A lot of trust is involved in something like limited editions. Many argue that’s a false economy at the best of times. To avoid all these issues I’ve given up on the “investment” aspect of my art. It was never intended to be created for that purpose anyway.
So I’ve gone the route of open editions. Each print is essentially a physical representation of the original art. People can buy it cheaply by art standards, and simply because they love the picture.
The irony is that as investment they really can’t lose. The sad part is that most people have a hard time seeing art for its intrinsic merits without associating it with a dollar figure. Some snobs will dismiss my art as being “decorative” for the approach I’ve taken. The additional irony is that if I decided to print only one of a certain piece, it would be considered “fine art”. The truth is the art is all the same.
Well said Lawrence! And I couldn’t agree more. 🙂
Lawrence Grodecki said:
Thank you. I recently wrote a post on a related issue. It had to do with a friend who advised me to go one route or the other…fine art or decorative art. She meant well. I asked what the difference was…it would be the exact same picture in a museum as in a number of homes…and I do appreciate the dilemma that may cause. It’s all just a little too frustrating though. Personally, I just love the process…so much more special than the medium. 🙂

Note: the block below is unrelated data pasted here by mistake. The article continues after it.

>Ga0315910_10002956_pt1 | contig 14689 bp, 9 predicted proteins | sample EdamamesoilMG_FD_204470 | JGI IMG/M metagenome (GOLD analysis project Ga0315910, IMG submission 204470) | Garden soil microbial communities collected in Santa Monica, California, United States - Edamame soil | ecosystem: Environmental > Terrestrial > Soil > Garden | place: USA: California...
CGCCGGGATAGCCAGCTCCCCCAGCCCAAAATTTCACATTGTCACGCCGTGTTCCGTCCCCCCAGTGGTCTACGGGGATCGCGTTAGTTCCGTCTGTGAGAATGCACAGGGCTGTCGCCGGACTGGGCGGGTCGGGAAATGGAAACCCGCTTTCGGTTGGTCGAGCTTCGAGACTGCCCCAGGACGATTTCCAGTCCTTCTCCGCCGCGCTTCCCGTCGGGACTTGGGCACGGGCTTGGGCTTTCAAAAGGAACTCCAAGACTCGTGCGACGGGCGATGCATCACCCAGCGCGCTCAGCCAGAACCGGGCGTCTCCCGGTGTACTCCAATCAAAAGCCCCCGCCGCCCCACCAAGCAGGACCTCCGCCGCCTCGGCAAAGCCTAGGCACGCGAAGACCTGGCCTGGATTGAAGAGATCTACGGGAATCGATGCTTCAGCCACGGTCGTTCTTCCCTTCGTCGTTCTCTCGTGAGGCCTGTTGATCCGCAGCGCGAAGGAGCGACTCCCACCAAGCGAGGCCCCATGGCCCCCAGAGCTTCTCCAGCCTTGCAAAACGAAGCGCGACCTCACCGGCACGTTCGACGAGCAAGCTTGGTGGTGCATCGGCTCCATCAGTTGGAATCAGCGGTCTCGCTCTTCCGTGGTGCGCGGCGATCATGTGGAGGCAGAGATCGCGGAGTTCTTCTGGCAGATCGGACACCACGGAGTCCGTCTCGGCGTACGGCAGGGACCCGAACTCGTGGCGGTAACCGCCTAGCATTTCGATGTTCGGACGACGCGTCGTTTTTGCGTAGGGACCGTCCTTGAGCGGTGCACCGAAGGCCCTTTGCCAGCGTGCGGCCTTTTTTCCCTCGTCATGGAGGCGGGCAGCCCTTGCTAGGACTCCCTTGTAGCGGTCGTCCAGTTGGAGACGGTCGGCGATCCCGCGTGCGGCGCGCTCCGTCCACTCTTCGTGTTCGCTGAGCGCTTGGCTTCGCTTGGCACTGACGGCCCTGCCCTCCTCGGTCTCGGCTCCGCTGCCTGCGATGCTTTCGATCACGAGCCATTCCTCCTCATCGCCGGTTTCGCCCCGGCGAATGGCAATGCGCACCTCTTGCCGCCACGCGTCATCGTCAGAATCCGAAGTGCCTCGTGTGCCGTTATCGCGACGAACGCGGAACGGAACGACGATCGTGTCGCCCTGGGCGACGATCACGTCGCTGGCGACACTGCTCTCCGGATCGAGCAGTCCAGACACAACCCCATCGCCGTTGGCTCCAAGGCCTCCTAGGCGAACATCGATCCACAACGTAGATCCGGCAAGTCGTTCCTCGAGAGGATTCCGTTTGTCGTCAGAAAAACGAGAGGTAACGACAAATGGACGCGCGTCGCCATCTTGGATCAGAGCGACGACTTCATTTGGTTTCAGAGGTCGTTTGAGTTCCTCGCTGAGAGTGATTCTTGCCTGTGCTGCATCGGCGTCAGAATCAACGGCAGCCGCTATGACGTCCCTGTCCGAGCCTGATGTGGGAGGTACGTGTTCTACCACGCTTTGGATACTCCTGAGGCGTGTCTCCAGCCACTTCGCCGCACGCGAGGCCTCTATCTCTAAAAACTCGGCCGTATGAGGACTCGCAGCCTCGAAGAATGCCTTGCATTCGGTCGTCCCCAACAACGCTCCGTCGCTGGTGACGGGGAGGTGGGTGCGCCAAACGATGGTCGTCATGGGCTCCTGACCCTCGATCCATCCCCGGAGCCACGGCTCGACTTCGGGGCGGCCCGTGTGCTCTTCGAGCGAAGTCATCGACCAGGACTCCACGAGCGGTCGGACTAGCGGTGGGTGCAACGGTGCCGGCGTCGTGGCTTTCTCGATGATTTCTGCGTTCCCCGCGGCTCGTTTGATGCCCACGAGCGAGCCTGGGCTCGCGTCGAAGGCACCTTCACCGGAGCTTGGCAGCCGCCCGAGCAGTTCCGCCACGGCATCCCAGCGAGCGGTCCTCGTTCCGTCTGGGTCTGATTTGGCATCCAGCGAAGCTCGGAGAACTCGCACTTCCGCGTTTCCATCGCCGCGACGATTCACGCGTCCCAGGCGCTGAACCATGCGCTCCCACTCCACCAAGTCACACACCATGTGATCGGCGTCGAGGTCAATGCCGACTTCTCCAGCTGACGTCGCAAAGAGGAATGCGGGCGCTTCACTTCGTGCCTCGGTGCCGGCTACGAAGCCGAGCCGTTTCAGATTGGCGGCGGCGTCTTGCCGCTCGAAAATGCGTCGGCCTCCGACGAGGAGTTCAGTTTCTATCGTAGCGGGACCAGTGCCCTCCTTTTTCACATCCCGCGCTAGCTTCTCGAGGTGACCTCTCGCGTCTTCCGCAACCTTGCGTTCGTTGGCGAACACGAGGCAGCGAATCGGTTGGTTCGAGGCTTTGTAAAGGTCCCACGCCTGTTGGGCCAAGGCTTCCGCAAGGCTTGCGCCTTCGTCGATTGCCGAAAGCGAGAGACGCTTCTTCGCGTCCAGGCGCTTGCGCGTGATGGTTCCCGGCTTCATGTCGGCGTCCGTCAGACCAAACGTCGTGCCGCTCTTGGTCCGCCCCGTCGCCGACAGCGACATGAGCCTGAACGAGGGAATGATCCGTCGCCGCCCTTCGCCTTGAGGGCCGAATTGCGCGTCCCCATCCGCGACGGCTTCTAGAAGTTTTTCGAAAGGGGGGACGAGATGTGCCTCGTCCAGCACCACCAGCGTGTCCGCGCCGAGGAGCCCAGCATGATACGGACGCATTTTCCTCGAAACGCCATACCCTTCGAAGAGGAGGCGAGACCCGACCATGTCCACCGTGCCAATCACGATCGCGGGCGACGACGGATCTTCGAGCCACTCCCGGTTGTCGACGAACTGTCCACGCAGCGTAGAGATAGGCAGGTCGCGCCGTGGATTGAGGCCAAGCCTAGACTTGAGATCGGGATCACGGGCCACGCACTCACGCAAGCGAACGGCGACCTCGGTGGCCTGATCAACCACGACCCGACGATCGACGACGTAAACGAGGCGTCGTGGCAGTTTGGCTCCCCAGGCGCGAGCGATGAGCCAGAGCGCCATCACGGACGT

That’s it! I enjoy creating art…that is my passion! I also like to eat, so I want it to sell. I sell well as a “decorative” artist….Fine Art often sits and collects dust unless you become famous. I really do not care what some people think of me or my art. It sells well, so I let my collectors do the talking. 🙂
Lawrence Grodecki said:
Agreed, though the selling is so also very different…and yet again, it is the exact same art! I’m sorry, but I just have to laugh at that. I’ve come to realize that on the decorative side, many people have no idea that they are essentially getting original art, not a reproduction.
Part of the reason for that confusion is that original art is not supposed to be that cheap! lol
Enjoy your day, as I am mine…my birthday no less, and so I will eat a little more…also a passion of mine!
Happy Birthday! Yes, food is another passion……enjoy!
Real Artist said:
I have to… ERROR